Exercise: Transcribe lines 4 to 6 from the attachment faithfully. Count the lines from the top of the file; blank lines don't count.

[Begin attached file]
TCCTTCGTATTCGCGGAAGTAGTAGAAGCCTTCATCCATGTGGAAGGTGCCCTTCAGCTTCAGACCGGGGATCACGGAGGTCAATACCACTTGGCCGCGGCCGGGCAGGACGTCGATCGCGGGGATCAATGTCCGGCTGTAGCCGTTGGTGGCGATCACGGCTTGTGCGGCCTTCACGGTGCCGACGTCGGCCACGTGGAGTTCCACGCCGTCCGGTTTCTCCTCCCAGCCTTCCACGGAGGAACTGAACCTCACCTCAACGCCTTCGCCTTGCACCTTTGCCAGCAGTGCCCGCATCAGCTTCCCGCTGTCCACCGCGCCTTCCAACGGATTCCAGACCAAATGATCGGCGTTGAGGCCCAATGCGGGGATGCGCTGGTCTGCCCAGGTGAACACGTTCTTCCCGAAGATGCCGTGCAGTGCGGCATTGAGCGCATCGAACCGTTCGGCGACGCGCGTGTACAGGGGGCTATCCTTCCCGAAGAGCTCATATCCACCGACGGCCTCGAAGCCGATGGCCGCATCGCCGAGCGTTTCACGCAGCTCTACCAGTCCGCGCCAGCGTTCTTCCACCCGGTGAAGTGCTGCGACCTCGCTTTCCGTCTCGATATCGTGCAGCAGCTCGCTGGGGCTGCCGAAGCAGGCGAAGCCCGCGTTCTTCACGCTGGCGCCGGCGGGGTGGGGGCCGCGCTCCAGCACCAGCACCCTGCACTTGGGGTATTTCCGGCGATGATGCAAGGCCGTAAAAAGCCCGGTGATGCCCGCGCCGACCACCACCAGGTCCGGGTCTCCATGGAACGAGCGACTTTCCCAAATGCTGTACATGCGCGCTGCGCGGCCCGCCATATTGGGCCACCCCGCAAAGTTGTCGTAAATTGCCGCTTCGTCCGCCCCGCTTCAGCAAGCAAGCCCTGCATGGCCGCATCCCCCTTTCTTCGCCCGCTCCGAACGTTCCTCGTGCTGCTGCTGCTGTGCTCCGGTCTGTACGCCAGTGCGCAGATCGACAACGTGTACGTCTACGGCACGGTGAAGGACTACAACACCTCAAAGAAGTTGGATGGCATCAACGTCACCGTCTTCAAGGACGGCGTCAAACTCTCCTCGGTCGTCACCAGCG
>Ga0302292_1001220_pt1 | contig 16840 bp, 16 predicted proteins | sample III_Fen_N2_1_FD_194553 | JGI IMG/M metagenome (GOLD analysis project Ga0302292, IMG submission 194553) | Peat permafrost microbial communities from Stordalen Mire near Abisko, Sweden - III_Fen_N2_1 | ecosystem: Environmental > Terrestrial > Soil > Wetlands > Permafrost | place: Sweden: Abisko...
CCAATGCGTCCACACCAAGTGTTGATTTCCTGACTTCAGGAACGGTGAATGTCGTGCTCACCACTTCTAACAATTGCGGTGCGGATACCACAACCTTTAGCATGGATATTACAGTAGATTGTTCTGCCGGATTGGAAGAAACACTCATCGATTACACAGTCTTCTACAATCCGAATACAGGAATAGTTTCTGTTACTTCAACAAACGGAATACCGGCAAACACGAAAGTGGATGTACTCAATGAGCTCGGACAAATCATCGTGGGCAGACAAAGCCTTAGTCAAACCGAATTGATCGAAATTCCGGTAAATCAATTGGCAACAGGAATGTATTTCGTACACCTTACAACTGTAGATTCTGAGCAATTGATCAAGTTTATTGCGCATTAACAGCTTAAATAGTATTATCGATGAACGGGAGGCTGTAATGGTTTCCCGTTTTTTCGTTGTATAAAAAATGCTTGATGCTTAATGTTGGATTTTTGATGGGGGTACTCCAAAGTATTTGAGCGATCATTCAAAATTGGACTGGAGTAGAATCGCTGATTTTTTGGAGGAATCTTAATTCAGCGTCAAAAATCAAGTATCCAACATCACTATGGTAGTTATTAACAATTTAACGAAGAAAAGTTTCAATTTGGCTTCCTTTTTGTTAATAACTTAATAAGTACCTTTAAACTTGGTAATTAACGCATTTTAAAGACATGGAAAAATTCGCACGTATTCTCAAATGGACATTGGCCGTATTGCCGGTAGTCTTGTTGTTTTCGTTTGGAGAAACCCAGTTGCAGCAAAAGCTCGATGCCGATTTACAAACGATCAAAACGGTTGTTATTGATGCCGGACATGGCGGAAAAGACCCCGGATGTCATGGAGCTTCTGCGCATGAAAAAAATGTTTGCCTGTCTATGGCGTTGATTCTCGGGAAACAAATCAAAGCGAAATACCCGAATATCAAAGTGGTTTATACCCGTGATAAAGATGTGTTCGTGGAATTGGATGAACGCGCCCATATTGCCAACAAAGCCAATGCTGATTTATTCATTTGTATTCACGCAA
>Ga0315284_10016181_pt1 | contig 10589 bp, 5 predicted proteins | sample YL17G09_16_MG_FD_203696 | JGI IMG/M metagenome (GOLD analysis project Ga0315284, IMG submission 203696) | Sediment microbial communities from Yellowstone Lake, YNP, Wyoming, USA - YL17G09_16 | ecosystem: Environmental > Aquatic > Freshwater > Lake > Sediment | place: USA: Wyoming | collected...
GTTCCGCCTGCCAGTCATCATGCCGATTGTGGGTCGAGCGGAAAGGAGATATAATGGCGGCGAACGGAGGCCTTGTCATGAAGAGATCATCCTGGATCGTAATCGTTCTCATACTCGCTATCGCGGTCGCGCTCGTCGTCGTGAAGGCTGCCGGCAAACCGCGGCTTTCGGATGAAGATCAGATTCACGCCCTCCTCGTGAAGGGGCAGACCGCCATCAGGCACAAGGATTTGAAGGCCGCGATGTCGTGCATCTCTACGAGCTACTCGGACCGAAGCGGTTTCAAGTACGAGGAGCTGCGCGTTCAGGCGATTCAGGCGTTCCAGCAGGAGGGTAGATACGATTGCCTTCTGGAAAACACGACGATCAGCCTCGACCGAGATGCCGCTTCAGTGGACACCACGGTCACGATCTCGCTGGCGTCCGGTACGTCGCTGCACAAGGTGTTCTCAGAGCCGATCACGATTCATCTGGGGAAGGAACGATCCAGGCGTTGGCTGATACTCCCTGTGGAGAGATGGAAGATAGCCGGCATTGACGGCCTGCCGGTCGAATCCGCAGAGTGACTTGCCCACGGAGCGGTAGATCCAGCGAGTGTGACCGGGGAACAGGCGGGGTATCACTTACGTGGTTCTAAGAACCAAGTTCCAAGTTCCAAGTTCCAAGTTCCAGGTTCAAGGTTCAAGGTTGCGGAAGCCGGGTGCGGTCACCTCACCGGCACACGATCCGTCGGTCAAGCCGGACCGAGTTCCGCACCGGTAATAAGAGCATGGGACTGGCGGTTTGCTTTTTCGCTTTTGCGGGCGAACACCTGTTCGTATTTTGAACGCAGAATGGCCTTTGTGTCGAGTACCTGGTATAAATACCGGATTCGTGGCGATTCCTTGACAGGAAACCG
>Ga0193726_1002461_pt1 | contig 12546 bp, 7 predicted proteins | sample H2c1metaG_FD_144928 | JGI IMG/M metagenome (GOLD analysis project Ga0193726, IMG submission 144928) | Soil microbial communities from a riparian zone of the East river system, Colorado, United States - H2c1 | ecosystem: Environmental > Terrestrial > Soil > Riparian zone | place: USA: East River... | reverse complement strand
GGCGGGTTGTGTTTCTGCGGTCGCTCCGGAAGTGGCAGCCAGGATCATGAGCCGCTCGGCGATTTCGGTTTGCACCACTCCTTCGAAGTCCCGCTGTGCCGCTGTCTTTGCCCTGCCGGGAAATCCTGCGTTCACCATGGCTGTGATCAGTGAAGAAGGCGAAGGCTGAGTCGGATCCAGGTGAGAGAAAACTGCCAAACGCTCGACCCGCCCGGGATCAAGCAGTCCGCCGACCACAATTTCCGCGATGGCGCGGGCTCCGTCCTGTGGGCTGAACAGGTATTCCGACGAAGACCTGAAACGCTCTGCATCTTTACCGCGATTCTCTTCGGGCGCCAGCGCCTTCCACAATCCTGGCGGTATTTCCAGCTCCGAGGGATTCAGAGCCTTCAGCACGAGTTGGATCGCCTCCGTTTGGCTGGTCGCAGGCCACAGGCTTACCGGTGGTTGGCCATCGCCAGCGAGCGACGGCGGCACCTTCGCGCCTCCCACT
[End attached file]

>Ga0315284_10016181_pt1 | contig 10589 bp, 5 predicted proteins | sample YL17G09_16_MG_FD_203696 | JGI IMG/M metagenome (GOLD analysis project Ga0315284, IMG submission 203696) | Sediment microbial communities from Yellowstone Lake, YNP, Wyoming, USA - YL17G09_16 | ecosystem: Environmental > Aquatic > Freshwater > Lake > Sediment | place: USA: Wyoming | collected...
GTTCCGCCTGCCAGTCATCATGCCGATTGTGGGTCGAGCGGAAAGGAGATATAATGGCGGCGAACGGAGGCCTTGTCATGAAGAGATCATCCTGGATCGTAATCGTTCTCATACTCGCTATCGCGGTCGCGCTCGTCGTCGTGAAGGCTGCCGGCAAACCGCGGCTTTCGGATGAAGATCAGATTCACGCCCTCCTCGTGAAGGGGCAGACCGCCATCAGGCACAAGGATTTGAAGGCCGCGATGTCGTGCATCTCTACGAGCTACTCGGACCGAAGCGGTTTCAAGTACGAGGAGCTGCGCGTTCAGGCGATTCAGGCGTTCCAGCAGGAGGGTAGATACGATTGCCTTCTGGAAAACACGACGATCAGCCTCGACCGAGATGCCGCTTCAGTGGACACCACGGTCACGATCTCGCTGGCGTCCGGTACGTCGCTGCACAAGGTGTTCTCAGAGCCGATCACGATTCATCTGGGGAAGGAACGATCCAGGCGTTGGCTGATACTCCCTGTGGAGAGATGGAAGATAGCCGGCATTGACGGCCTGCCGGTCGAATCCGCAGAGTGACTTGCCCACGGAGCGGTAGATCCAGCGAGTGTGACCGGGGAACAGGCGGGGTATCACTTACGTGGTTCTAAGAACCAAGTTCCAAGTTCCAAGTTCCAAGTTCCAGGTTCAAGGTTCAAGGTTGCGGAAGCCGGGTGCGGTCACCTCACCGGCACACGATCCGTCGGTCAAGCCGGACCGAGTTCCGCACCGGTAATAAGAGCATGGGACTGGCGGTTTGCTTTTTCGCTTTTGCGGGCGAACACCTGTTCGTATTTTGAACGCAGAATGGCCTTTGTGTCGAGTACCTGGTATAAATACCGGATTCGTGGCGATTCCTTGACAGGAAACCG
>Ga0193726_1002461_pt1 | contig 12546 bp, 7 predicted proteins | sample H2c1metaG_FD_144928 | JGI IMG/M metagenome (GOLD analysis project Ga0193726, IMG submission 144928) | Soil microbial communities from a riparian zone of the East river system, Colorado, United States - H2c1 | ecosystem: Environmental > Terrestrial > Soil > Riparian zone | place: USA: East River... | reverse complement strand